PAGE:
Magann: A Question of Humanity
America must support refugees.
I met a man named Abu Nabil in Jordan. He used to live in Amman, the country’s capital. Before moving there, he lived in Daraa, a city about 47 miles north of Amman. In Daraa, he studied at the university, obtained a law degree, married and started a family. But just under a century before, the victors of World War I had gathered together and drawn up new borders for the Middle East. One of those lines, the one demarcating Jordan and Syria, passed through the fields four miles west of Daraa. That put Daraa in Syrian territory.
In 2011, the people of Daraa had enough. The Arab Spring protests swept through the Middle East and brought down dictators. Syria’s President Bashar al-Assad was on edge. And when a few children from Daraa wrote anti-regime graffiti on a wall, Assad’s forces captured and tortured them. The people of Daraa took to the streets in protest — they were met with gunfire.
The violence in Daraa sparked outrage across Syria. Fed up with the regime and burdened by drought and poverty, people around the country soon rose up in mass demonstrations against Assad. The government responded with brutal crackdowns, and the situation quickly devolved into civil war.
In the midst of this lived Abu Nabil and his family. They were no lovers of the regime, but they lived a relatively well-off life in Daraa. Then government forces started bombing their neighborhood. Fearing for their lives, one of Abu Nabil’s sons fled to Lebanon, another to Turkey and then to Germany. Then Abu Nabil’s young daughter fell gravely ill. Daraa was a war zone, and adequate medical care wasn’t available. So one night, Abu Nabil, his wife and his sick daughter packed up what they could and ran for four miles through the battlefield across the border into Jordan.
In Amman, Abu Nabil found a place to stay. His daughter received medical treatment, and his family no longer lived in fear of the bombings — though that experience never truly goes away. The limited availability of work permits in Jordan and other legal restrictions have prevented Syrian refugees from working anything more than menial jobs. Abu Nabil therefore spent his days volunteering at a community center run by a non-governmental organization that helps refugees adapt to life in Jordan. I met dozens of Syrians in Amman, people who had fled war carrying memories of horrific loss and violence. To survive would be enough. The audacity of people like Abu Nabil, who give back to others even in times of dire need, is both scarcely believable and intensely admirable.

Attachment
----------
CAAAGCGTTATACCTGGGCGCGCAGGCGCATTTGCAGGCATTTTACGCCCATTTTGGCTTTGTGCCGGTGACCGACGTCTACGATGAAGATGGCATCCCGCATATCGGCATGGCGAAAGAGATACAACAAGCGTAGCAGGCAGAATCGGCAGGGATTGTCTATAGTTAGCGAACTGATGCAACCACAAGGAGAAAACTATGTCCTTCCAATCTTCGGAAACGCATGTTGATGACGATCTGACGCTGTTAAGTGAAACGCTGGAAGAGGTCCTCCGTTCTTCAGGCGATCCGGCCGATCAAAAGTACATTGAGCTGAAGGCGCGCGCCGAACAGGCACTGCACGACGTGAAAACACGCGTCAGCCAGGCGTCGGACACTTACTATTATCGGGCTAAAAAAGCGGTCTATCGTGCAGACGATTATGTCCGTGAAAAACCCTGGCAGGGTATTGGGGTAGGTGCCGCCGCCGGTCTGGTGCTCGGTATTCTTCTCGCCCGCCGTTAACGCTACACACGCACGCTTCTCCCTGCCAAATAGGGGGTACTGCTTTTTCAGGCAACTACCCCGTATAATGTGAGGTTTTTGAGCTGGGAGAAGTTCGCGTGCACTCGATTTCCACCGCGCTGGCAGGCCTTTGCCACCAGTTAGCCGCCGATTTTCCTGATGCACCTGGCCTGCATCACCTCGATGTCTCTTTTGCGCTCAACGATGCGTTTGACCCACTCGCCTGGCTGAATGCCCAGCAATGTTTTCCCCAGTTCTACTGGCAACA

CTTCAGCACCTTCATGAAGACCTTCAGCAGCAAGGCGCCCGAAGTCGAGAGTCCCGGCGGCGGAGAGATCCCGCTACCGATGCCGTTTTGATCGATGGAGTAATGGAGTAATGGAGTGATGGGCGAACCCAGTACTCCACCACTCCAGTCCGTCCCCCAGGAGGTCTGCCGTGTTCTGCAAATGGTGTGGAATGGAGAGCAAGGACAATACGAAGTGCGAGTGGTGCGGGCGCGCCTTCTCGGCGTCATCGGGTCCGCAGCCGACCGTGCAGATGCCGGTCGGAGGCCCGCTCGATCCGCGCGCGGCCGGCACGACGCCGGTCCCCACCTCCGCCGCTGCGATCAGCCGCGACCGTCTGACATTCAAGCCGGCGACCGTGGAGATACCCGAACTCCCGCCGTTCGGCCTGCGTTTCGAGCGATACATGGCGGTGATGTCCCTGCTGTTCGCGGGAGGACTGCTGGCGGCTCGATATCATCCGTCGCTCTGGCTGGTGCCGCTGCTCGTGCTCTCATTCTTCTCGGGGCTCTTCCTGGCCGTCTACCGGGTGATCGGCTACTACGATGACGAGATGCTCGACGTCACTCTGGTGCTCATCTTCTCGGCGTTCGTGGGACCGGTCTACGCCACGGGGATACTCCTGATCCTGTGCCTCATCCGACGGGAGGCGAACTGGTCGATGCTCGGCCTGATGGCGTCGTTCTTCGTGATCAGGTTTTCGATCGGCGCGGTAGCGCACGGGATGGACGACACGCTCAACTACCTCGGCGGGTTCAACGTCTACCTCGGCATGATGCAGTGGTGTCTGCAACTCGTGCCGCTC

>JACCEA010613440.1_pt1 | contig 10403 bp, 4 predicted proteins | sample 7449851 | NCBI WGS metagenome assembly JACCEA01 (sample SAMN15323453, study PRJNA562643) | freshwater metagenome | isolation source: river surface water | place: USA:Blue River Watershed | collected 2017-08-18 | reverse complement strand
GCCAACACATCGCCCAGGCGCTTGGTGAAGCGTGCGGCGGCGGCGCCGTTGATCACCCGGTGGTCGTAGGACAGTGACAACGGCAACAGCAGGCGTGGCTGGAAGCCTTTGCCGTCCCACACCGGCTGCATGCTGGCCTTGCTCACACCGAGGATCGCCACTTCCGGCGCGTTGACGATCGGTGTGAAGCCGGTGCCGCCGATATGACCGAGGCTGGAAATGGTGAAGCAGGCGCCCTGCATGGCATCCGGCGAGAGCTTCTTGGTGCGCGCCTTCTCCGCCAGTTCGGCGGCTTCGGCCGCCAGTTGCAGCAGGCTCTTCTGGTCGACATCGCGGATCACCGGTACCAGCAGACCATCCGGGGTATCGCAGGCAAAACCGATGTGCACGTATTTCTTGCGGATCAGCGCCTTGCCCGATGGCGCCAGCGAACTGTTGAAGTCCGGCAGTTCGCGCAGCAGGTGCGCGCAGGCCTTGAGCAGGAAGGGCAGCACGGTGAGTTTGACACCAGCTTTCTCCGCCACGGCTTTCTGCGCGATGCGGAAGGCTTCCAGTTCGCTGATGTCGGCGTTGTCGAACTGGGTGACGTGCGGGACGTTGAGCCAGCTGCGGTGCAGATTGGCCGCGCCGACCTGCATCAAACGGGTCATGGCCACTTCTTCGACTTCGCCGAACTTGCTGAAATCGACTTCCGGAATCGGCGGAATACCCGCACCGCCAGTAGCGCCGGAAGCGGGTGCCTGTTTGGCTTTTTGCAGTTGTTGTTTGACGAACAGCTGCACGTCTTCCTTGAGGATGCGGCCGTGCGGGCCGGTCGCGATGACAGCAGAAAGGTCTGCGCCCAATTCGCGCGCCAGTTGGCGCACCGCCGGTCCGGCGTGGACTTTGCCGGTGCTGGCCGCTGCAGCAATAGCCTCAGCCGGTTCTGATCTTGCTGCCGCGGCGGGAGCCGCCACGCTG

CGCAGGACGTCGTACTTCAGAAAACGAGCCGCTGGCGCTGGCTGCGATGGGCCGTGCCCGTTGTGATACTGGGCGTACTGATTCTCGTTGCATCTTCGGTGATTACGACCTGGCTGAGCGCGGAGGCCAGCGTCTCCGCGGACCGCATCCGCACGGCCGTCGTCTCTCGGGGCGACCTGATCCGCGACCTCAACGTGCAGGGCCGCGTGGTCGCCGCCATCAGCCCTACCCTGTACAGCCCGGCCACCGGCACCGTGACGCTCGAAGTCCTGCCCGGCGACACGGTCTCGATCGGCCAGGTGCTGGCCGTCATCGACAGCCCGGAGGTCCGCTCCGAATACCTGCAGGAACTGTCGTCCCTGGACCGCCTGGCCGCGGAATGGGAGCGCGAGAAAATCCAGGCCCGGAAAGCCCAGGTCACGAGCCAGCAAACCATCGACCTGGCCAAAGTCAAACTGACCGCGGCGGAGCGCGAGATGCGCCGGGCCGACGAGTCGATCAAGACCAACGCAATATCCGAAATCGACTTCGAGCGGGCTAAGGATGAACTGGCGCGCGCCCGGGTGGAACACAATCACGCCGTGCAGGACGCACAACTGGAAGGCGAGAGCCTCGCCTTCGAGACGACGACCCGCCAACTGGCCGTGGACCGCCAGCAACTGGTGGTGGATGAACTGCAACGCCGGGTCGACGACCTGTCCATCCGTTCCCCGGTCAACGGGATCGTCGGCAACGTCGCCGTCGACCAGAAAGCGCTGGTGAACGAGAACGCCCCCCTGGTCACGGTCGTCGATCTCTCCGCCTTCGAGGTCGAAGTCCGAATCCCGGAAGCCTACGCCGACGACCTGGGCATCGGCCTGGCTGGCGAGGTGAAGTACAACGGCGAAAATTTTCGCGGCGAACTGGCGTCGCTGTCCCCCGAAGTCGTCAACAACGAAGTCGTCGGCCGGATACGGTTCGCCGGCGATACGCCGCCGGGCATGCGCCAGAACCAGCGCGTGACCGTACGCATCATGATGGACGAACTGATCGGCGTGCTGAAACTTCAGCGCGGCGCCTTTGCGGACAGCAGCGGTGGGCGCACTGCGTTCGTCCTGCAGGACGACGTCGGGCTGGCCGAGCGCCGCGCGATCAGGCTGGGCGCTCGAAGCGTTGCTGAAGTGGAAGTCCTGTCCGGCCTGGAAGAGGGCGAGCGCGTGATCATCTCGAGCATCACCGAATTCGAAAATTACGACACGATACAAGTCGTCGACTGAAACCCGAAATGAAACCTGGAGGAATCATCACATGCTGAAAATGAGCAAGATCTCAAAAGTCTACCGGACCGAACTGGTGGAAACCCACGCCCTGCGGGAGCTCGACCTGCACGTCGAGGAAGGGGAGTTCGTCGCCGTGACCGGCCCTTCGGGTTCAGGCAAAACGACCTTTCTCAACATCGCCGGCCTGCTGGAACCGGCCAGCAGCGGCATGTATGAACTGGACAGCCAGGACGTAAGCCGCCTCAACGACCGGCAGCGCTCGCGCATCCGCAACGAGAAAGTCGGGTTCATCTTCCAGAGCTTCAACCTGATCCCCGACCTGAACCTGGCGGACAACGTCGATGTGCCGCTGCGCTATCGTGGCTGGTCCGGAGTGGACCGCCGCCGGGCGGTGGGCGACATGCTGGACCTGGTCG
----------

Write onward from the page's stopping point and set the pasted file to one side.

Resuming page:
Just a few weeks ago, Abu Nabil, his wife and his daughter left Jordan for the United Kingdom. They had received an offer of resettlement and a chance to rebuild their lives.
In debates about Syrian refugees in America, we don’t hear enough about families and courage. We hear that Syrians present such a threat that we need to shut them out entirely. That is the policy of our current administration, and it is a detestable one. People like Abu Nabil, by international law and by moral right, deserve a place in our nation. To deny that is inhuman. But when popular rhetoric dehumanizes refugees, we start to imagine them as terrorists and security threats. That’s why I chose to tell Abu Nabil’s story. I hope it humanizes the issue. Accepting refugees is not a question of security but a question of humanity.
I’m a descendant of refugees. Many of my ancestors fled starvation in British-occupied Ireland, moving to America out of desperation and necessity. And just like the narrative we see today, some Americans refused to recognize those refugees’ humanity. The Know-Nothing Party tried to bar entry to the mostly-Catholic victims of the Great Famine; after all, they argued, Catholics’ allegiance to the Pope threatened American democracy. Swap out Syrian Muslims for Irish Catholics and terrorism for Catholic conspiracies, and that 19th-century xenophobia sounds shockingly modern.
Of course, the Irish did not destroy the United States. They integrated into the national fabric and enriched the American nation. I see no reason why Syrian refugees won’t do the same. The same misguided nativism that drove the Know-Nothings motivates today’s supporters of the “travel ban.” Of course, we need to protect national security. But turning away refugees does not accomplish that. Far from threatening our security, people like Abu Nabil provide exactly what this country needs. If our nation closes its doors to refugees, we do not only betray American values. We betray our human decency.